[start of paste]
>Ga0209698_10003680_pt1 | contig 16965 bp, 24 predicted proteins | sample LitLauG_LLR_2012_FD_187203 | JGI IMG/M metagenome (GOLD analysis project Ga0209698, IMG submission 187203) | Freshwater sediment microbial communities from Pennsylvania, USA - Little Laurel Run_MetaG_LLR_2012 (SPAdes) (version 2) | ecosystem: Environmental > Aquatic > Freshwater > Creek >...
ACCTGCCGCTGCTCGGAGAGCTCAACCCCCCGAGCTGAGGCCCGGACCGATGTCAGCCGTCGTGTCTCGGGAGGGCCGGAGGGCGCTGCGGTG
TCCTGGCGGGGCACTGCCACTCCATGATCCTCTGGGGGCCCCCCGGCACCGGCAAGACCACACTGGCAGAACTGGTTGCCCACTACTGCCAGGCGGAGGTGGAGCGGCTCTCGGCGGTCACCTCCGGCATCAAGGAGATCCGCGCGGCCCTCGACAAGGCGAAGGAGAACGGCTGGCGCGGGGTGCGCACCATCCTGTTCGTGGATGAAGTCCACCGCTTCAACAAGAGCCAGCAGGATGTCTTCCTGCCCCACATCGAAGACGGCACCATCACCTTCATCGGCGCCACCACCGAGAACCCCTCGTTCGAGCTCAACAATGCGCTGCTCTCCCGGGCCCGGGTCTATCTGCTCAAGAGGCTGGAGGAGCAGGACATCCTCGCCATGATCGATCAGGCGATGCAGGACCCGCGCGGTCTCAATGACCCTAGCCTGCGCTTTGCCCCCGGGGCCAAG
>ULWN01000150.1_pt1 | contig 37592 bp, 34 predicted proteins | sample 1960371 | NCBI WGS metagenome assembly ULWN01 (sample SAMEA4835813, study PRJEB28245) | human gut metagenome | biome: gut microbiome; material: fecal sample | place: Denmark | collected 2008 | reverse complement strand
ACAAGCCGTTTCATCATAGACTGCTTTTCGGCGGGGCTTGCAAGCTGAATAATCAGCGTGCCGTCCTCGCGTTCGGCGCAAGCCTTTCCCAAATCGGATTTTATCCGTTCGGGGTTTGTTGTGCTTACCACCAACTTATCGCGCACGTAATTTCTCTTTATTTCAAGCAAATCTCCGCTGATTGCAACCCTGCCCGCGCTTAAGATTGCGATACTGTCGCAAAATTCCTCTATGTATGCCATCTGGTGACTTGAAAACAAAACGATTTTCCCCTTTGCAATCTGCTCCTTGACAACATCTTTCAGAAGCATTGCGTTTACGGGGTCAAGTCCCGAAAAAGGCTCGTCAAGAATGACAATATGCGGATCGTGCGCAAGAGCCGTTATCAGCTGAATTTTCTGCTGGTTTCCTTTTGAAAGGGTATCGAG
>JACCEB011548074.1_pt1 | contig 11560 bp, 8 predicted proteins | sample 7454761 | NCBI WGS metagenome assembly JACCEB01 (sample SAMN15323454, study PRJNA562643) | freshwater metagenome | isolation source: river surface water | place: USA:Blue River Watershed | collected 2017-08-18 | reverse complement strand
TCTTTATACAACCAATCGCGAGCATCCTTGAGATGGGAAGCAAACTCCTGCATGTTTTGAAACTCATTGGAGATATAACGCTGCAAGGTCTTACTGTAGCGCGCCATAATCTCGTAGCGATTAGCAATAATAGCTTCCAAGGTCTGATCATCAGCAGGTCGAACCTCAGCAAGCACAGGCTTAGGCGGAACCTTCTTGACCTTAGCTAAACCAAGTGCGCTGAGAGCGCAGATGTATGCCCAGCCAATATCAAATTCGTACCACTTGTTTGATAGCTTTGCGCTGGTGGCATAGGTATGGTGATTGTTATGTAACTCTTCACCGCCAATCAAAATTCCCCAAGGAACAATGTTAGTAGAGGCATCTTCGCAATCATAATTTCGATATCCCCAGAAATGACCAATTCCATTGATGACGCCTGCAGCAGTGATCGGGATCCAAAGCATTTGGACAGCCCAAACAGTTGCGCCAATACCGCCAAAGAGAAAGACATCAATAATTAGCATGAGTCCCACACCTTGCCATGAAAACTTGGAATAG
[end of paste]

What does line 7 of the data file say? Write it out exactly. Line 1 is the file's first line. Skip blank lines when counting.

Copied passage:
TCTTTATACAACCAATCGCGAGCATCCTTGAGATGGGAAGCAAACTCCTGCATGTTTTGAAACTCATTGGAGATATAACGCTGCAAGGTCTTACTGTAGCGCGCCATAATCTCGTAGCGATTAGCAATAATAGCTTCCAAGGTCTGATCATCAGCAGGTCGAACCTCAGCAAGCACAGGCTTAGGCGGAACCTTCTTGACCTTAGCTAAACCAAGTGCGCTGAGAGCGCAGATGTATGCCCAGCCAATATCAAATTCGTACCACTTGTTTGATAGCTTTGCGCTGGTGGCATAGGTATGGTGATTGTTATGTAACTCTTCACCGCCAATCAAAATTCCCCAAGGAACAATGTTAGTAGAGGCATCTTCGCAATCATAATTTCGATATCCCCAGAAATGACCAATTCCATTGATGACGCCTGCAGCAGTGATCGGGATCCAAAGCATTTGGACAGCCCAAACAGTTGCGCCAATACCGCCAAAGAGAAAGACATCAATAATTAGCATGAGTCCCACACCTTGCCATGAAAACTTGGAATAG